• Visit classrooms to observe the impact of recent school improvement projects
  • Spend time with a representative group to gather information and opinions from members of the school community. For example, meetings could focus on the impact of development training on staff

Doncaster Metropolitan Borough Council

Doncaster Metropolitan Borough Council has published a model policy for governor visits to schools. Pages 8 to 10 of the policy outlines possible areas of focus for the visit, along with things that governors could particularly look for as part of those focus areas. 

For example, governors might focus on the practical aspect of how the school operates. During this kind of visit, they may like to look at:

  • The condition and management of the premises

... governors might focus on the practical aspect of how the school operates

  • Security on site
  • Pupil behaviour around the school

The model policy also suggests things that governors could look out for during a visit that focuses on:

  • Classroom procedures
  • School improvement

East Sussex County Council 

East Sussex County Council have produced a guidance document for governors when preparing for a school visit. 

Page 2 of this guidance sets out possible purposes of a governor visit, and areas that governors might focus on. These include:

  • Recognising different teaching styles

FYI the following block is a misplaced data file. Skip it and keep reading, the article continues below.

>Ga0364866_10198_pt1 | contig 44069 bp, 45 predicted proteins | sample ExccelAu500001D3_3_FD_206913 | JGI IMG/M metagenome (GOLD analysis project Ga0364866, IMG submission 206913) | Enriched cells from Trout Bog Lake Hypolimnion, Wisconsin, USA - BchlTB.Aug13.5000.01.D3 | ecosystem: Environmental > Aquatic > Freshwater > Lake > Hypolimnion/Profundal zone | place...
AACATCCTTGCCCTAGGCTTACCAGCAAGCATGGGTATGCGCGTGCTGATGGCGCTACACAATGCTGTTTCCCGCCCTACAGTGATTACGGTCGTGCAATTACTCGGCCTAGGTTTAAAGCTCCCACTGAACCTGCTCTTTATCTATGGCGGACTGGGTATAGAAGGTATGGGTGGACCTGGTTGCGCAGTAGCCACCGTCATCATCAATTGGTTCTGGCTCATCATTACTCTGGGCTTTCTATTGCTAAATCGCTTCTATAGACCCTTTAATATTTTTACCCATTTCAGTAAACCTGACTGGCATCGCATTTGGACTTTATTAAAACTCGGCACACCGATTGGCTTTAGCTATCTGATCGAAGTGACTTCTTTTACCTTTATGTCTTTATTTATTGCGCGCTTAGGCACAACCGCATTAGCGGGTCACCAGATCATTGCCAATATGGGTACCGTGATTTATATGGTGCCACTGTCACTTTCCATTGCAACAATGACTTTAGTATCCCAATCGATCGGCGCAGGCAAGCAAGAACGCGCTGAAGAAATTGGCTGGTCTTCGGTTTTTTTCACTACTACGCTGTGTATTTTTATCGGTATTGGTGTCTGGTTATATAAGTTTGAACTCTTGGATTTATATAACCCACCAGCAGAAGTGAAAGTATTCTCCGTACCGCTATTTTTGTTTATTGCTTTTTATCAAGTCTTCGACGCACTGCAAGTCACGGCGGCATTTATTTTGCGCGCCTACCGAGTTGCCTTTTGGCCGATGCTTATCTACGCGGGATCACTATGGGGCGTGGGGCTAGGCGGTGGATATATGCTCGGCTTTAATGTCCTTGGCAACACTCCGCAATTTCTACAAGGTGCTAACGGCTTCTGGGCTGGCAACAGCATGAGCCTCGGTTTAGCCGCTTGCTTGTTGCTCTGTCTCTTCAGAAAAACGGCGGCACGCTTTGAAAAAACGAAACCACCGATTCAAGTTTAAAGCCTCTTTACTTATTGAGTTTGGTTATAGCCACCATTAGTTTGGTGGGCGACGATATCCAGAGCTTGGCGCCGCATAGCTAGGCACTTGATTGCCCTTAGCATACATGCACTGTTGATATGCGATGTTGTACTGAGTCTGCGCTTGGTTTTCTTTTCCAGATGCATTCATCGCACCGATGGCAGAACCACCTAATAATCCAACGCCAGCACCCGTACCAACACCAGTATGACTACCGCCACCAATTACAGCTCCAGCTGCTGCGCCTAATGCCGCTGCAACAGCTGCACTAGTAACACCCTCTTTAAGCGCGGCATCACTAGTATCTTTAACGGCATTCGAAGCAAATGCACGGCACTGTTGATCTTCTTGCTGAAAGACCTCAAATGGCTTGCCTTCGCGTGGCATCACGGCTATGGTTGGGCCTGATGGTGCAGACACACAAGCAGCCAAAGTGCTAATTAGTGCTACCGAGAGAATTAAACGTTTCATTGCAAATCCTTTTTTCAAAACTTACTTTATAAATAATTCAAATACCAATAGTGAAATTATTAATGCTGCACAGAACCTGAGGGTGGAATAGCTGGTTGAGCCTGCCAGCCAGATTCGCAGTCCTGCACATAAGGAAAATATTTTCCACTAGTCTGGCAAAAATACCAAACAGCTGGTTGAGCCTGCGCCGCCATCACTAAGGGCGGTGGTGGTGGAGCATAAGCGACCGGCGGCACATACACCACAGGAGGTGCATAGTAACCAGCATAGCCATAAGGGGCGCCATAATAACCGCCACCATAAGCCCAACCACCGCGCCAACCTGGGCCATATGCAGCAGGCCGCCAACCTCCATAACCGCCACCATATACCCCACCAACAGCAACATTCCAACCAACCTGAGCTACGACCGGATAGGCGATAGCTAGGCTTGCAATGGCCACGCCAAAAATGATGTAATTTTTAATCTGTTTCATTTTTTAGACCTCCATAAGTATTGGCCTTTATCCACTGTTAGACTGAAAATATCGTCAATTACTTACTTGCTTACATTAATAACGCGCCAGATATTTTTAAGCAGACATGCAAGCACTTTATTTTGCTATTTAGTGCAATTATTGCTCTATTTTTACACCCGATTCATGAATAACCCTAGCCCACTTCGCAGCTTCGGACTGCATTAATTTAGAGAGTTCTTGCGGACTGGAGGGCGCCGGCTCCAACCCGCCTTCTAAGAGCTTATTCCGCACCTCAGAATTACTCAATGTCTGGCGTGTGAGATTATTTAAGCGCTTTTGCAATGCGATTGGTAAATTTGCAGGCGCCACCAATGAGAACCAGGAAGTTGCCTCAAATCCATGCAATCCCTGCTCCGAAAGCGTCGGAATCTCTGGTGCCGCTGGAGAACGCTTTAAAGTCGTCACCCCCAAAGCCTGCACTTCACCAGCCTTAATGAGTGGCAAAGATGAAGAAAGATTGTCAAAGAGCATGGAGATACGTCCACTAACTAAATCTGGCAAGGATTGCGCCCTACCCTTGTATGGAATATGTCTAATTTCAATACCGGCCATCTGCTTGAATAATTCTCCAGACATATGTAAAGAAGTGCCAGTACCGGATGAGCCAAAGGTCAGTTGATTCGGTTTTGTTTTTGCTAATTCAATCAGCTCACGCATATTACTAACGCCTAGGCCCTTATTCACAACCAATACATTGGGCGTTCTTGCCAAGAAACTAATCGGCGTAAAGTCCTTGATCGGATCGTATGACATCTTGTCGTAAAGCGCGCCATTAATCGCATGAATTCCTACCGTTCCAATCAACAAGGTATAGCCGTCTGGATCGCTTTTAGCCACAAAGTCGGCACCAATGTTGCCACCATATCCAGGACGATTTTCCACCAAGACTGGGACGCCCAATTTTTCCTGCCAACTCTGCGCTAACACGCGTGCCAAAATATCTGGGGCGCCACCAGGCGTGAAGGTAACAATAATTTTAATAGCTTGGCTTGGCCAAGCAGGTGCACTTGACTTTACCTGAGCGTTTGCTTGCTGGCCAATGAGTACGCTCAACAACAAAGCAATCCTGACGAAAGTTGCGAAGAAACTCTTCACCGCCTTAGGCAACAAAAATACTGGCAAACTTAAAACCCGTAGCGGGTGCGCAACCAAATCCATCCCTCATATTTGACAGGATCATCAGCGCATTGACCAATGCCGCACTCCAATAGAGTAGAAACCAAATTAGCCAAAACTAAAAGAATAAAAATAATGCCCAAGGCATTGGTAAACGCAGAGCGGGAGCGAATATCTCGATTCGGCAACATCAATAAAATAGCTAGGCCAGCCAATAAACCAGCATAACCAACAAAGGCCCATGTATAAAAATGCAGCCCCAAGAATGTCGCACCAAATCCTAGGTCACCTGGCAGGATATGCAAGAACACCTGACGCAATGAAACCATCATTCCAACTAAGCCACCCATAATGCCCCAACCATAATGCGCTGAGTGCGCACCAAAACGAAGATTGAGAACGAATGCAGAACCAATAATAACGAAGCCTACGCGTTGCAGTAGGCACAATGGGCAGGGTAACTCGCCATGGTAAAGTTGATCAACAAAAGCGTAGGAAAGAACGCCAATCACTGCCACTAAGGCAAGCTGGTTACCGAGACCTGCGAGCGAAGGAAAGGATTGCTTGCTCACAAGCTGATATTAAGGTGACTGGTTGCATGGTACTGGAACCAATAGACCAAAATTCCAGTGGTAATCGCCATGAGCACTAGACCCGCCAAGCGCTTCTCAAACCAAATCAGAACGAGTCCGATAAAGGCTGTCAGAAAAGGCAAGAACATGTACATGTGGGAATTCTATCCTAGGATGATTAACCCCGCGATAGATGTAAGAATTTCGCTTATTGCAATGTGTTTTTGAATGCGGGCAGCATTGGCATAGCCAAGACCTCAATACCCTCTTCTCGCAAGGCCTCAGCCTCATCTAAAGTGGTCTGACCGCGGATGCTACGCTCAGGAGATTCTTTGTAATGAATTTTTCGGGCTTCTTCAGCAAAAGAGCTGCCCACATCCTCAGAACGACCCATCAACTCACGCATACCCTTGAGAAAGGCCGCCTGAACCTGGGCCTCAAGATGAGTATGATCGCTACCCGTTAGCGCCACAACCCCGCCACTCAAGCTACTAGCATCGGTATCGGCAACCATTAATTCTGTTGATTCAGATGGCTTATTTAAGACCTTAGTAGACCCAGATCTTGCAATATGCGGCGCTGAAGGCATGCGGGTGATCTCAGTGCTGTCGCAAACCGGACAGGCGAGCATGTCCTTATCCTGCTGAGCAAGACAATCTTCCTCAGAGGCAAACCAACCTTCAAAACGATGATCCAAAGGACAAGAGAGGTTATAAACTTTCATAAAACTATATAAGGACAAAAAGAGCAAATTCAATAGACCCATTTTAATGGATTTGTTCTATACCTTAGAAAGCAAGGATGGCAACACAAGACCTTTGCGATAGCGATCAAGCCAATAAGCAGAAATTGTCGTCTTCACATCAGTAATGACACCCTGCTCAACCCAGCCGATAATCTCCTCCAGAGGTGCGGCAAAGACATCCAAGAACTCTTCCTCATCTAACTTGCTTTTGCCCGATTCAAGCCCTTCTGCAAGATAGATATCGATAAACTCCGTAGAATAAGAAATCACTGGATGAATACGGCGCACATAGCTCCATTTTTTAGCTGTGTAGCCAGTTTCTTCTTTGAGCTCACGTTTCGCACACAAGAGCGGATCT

• Understanding the environment in which teachers work
  • Monitoring policies in action
  • Finding out what resources are needed and prioritising them

Bristol City Council

... it is useful for [governors] to visit classrooms to appreciate the work of the teachers and support staff

Bristol City Council have published a governors' monitoring and evaluation programme, which outlines areas for governors to consider when planning and carrying out school visits. 

It says that visits to the school should be 'focused on gathering evidence to support school self-evaluation'. 

Page 3 of the document then lists activities which governing bodies might like to include as part of their yearly programme of visits, which include:

  • Focused discussions with children about their learning
  • Directed observations of school life, such as behaviour
  • Learning walks, with an agreed focus

Page 5 of the policy contains a template for a governor to report back on a classroom visit. It suggests questions that governors might ask on the walk, to help them reflect on its impact and report back to the governing body. It prompts governors to consider areas such as: